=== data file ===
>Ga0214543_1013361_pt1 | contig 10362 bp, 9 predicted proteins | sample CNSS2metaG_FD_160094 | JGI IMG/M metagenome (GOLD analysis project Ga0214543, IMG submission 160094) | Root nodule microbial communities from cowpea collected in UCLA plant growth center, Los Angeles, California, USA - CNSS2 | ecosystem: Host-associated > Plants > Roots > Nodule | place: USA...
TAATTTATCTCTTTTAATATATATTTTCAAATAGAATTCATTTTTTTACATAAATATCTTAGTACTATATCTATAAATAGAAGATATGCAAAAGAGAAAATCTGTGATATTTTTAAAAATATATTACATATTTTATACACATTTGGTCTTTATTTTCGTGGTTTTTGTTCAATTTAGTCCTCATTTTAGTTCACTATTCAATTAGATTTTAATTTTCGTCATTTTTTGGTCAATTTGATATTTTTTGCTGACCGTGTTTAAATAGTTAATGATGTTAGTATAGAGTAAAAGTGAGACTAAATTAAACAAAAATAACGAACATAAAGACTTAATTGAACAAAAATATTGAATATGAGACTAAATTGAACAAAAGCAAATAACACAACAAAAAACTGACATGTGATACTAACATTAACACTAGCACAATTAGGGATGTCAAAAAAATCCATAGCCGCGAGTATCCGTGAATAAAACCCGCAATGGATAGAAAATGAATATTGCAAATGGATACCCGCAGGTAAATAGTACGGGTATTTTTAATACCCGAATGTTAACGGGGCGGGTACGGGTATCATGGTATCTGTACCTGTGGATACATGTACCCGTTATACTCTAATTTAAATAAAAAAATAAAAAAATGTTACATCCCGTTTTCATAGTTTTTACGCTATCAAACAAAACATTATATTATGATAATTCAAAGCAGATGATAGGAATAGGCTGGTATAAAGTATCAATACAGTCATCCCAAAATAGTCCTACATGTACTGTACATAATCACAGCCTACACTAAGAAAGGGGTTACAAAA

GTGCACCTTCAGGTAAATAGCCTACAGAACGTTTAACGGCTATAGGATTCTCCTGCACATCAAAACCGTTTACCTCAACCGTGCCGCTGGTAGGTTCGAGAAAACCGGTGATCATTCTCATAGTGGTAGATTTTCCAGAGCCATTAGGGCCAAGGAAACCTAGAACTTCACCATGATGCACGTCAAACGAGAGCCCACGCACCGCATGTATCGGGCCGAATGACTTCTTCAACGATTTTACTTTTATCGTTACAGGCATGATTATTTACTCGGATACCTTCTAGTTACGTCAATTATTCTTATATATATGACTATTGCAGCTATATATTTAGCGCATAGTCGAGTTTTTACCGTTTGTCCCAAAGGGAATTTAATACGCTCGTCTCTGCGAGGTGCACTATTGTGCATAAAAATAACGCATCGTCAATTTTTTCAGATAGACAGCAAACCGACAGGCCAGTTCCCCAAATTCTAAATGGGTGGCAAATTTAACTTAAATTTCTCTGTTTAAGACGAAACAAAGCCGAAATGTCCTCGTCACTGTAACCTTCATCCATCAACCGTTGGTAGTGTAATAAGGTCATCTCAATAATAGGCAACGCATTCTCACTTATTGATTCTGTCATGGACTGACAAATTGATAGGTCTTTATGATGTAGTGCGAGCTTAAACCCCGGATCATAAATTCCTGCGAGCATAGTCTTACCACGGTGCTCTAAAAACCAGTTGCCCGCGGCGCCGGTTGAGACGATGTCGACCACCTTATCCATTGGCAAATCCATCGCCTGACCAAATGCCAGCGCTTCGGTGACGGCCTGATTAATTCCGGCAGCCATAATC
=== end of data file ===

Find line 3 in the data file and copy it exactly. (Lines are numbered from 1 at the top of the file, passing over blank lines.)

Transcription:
GTGCACCTTCAGGTAAATAGCCTACAGAACGTTTAACGGCTATAGGATTCTCCTGCACATCAAAACCGTTTACCTCAACCGTGCCGCTGGTAGGTTCGAGAAAACCGGTGATCATTCTCATAGTGGTAGATTTTCCAGAGCCATTAGGGCCAAGGAAACCTAGAACTTCACCATGATGCACGTCAAACGAGAGCCCACGCACCGCATGTATCGGGCCGAATGACTTCTTCAACGATTTTACTTTTATCGTTACAGGCATGATTATTTACTCGGATACCTTCTAGTTACGTCAATTATTCTTATATATATGACTATTGCAGCTATATATTTAGCGCATAGTCGAGTTTTTACCGTTTGTCCCAAAGGGAATTTAATACGCTCGTCTCTGCGAGGTGCACTATTGTGCATAAAAATAACGCATCGTCAATTTTTTCAGATAGACAGCAAACCGACAGGCCAGTTCCCCAAATTCTAAATGGGTGGCAAATTTAACTTAAATTTCTCTGTTTAAGACGAAACAAAGCCGAAATGTCCTCGTCACTGTAACCTTCATCCATCAACCGTTGGTAGTGTAATAAGGTCATCTCAATAATAGGCAACGCATTCTCACTTATTGATTCTGTCATGGACTGACAAATTGATAGGTCTTTATGATGTAGTGCGAGCTTAAACCCCGGATCATAAATTCCTGCGAGCATAGTCTTACCACGGTGCTCTAAAAACCAGTTGCCCGCGGCGCCGGTTGAGACGATGTCGACCACCTTATCCATTGGCAAATCCATCGCCTGACCAAATGCCAGCGCTTCGGTGACGGCCTGATTAATTCCGGCAGCCATAATC